In digital media - an industry destined to be perpetually young - it seems we've aged enough to look at our failures in a new light. Coming out of Advertising Week, we're all seeing the usual buzz around new digital technologies and promising platforms that are proving to be disruptive. There's that ever-present sense of anxiety and excitement that so often underlies our industry's culture of creativity and innovation. We're engaged, driven and eager to learn. And we're always asking, what's next?
And when we look at the progression of this industry, we really are still in the early stages. After all, when we say "back in the day," we usually mean 15-20 years ago, rather than 50. But two decades is well, two decades. A lot has happened in the digital media arena during that time - and it hasn't been a straight path. We've certainly documented, analyzed and discussed the most colorful missteps. But, we're also starting to increasingly look back and see that our collective failures - which haven't been cheap or painless - have a place. In many cases, they've ultimately paved the way to success for so many.
This is certainly a good thing. It's also a natural progression that most industries recognize at some point. Marc Ecko, Founder of Complex, may have said it best in that "success is the hangover of failure." Marc was one of four participants in a PwC-produced panel I participated in last week. The group of digital pioneers also included Jonathan Simpson-Bint, Chief Revenue Officer of Twitch; David Grant, Founder and President of PopSugar Studios; and Robert Levitan, Co-Founder of iVillage, and current Co-Founder of Live.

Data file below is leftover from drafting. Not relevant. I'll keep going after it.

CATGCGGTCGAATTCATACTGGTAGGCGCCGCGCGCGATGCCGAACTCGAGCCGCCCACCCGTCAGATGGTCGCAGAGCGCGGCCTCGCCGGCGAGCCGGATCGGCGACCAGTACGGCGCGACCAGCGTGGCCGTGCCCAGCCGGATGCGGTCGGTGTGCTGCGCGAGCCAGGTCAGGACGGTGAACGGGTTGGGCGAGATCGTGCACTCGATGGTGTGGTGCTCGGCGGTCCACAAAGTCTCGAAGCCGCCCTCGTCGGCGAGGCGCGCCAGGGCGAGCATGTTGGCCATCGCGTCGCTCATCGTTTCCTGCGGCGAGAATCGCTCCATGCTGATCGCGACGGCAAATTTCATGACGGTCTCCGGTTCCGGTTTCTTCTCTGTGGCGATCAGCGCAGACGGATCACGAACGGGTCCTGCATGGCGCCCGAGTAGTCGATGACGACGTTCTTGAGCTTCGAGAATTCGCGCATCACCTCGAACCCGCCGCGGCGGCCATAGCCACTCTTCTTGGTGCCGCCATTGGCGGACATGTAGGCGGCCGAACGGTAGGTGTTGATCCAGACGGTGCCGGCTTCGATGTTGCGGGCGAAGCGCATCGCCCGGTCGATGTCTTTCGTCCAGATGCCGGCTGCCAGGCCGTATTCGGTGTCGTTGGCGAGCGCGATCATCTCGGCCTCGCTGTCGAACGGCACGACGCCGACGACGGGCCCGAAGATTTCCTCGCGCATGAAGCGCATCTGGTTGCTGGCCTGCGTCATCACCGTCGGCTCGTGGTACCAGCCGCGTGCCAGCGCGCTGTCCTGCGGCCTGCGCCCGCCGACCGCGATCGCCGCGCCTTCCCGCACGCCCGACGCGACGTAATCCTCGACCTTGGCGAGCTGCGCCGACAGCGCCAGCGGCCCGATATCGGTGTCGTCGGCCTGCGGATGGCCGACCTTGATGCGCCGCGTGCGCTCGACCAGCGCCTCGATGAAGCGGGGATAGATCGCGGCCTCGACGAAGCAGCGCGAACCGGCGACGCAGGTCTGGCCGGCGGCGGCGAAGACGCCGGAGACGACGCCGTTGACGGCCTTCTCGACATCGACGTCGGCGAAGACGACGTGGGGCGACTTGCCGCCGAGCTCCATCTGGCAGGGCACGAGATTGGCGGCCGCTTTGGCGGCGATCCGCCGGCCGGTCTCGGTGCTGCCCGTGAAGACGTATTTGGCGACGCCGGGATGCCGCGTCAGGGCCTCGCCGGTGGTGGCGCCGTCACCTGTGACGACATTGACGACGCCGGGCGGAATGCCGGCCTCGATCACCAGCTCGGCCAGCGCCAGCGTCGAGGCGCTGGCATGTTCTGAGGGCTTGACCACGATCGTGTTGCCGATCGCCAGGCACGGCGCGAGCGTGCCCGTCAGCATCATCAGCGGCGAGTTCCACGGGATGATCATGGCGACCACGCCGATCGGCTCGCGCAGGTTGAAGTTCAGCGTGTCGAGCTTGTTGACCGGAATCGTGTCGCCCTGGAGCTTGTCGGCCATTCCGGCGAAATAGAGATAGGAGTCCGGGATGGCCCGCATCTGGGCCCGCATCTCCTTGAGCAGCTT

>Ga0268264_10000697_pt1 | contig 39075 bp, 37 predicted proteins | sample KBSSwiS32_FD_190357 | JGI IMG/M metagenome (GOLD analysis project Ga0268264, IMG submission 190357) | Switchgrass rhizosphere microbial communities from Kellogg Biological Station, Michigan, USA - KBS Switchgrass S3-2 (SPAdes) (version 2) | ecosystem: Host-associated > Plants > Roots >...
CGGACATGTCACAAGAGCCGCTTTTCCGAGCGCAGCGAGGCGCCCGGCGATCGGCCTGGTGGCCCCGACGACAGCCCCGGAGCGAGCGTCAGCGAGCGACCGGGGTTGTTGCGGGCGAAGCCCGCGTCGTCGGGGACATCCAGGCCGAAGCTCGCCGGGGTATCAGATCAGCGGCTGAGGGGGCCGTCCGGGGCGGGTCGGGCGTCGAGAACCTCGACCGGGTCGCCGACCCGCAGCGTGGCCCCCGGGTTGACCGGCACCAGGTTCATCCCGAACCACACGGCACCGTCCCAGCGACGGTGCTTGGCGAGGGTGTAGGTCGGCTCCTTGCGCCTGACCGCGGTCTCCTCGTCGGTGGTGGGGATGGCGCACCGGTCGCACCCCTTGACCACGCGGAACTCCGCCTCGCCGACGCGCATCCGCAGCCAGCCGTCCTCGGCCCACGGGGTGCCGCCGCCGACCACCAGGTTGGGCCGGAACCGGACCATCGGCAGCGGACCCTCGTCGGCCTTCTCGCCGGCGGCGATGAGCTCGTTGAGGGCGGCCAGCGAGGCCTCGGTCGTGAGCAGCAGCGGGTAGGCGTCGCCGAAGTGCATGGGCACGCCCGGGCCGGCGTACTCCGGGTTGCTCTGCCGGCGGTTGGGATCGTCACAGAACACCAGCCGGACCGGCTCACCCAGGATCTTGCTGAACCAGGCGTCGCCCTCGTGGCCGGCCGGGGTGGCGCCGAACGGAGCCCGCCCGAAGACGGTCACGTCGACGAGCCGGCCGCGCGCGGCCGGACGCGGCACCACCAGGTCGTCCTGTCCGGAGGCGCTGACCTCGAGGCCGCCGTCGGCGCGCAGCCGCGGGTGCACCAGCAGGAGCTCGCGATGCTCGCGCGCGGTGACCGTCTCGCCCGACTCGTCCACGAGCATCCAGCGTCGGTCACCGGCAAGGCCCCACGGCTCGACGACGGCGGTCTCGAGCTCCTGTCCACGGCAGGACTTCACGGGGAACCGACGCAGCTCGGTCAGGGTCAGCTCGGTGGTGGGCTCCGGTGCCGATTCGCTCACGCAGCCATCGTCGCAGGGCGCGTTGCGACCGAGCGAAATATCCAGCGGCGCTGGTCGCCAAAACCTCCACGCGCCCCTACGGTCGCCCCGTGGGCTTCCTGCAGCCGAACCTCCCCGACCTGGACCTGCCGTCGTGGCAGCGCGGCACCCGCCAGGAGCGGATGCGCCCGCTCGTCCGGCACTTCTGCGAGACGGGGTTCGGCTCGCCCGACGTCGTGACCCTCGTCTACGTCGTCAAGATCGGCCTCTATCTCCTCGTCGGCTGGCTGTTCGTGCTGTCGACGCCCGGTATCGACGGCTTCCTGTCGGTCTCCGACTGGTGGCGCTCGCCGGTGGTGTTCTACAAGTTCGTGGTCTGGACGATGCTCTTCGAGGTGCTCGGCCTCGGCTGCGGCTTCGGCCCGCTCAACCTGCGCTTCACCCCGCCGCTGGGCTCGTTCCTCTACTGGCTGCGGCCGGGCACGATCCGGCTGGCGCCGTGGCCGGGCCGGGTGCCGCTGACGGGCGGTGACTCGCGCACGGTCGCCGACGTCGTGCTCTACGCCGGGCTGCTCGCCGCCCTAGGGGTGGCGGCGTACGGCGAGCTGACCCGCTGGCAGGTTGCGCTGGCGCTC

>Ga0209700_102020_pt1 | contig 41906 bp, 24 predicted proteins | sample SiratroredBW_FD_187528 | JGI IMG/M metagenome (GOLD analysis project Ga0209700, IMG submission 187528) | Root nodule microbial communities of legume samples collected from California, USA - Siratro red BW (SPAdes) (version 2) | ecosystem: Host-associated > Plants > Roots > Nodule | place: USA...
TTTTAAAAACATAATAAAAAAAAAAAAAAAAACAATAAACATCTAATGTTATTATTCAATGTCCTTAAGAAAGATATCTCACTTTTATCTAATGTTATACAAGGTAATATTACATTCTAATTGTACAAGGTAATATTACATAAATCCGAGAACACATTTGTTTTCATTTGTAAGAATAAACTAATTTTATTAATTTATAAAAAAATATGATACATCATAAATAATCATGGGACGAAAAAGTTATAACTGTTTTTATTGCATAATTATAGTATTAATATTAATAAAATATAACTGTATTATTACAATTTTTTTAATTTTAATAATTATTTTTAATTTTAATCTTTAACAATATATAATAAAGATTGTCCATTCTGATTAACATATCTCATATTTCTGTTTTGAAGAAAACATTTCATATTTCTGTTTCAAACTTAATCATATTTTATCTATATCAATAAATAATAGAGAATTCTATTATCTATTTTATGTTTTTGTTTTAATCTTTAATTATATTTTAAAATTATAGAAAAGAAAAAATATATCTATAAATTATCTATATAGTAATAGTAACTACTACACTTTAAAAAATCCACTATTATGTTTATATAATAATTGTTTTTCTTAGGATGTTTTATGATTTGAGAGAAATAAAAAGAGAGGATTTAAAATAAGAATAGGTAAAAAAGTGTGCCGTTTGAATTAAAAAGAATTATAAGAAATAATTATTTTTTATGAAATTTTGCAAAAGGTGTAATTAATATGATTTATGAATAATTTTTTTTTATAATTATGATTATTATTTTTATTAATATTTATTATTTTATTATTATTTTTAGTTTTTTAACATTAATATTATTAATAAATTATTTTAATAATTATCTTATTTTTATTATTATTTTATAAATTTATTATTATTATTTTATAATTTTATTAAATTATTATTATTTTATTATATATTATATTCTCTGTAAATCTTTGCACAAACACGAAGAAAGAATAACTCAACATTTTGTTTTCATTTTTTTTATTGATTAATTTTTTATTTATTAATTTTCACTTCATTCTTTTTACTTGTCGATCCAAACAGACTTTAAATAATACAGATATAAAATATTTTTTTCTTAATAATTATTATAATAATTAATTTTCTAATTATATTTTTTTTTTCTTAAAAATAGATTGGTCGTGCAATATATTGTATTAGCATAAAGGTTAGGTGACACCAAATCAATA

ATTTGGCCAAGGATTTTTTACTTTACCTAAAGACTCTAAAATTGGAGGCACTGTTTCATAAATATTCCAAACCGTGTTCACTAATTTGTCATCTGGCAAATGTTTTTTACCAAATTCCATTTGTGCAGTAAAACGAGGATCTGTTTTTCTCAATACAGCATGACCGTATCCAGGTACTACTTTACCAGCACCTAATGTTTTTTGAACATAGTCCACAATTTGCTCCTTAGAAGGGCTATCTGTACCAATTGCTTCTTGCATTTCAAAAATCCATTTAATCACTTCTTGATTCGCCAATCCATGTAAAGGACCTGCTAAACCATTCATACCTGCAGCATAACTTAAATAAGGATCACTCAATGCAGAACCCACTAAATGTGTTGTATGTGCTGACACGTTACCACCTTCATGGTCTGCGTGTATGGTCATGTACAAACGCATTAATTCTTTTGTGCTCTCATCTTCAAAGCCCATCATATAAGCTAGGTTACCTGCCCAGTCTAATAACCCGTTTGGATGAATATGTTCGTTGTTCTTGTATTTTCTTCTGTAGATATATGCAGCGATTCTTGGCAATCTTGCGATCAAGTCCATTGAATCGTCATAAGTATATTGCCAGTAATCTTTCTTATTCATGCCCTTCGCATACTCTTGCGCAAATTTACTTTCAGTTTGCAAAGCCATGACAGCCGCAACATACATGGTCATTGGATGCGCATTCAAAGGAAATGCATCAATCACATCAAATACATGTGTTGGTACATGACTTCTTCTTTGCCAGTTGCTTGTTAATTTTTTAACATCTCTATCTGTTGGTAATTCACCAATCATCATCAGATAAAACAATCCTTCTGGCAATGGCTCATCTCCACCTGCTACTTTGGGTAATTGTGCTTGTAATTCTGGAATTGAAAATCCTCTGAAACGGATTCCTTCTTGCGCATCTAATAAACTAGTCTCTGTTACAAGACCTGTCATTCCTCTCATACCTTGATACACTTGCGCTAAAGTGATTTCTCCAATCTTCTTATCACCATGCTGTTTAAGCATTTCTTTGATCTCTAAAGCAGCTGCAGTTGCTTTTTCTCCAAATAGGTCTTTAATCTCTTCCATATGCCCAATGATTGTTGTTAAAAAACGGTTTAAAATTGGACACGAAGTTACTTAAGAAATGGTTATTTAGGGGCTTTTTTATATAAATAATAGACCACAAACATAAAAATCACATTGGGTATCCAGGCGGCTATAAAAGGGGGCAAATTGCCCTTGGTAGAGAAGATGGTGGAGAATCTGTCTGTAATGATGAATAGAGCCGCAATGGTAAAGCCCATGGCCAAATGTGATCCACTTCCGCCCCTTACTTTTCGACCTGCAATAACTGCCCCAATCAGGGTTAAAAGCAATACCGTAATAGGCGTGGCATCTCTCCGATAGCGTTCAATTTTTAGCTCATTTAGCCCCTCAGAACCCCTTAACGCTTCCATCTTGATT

Brought together to share their insights with regard to developing and re-inventing digital media experiences, these industry leaders are indeed pioneers. And, with multiple start-ups between them, they had much to share on subjects like attracting talent, motivating employees, fostering creativity and, of course, creating digital media enterprises that attract and retain loyal audiences.
As I mentioned during the discussion, everyone seemed to agree that we work in an industry that tends to focus on building spaceships rather than cars. This requires a very different approach to innovation. In this vein, this group shared one thing in common - on the path to success they also encountered failure, sometimes spectacularly so.
But, they've reached a point in their careers, where they can look back and see a pattern. Failure - when harnessed constructively - often leads to success. It can act as a catalyst to accelerate change and adoption of new ideas and ways of looking at things. This seems to be an imperative in an industry going through constant evolvement.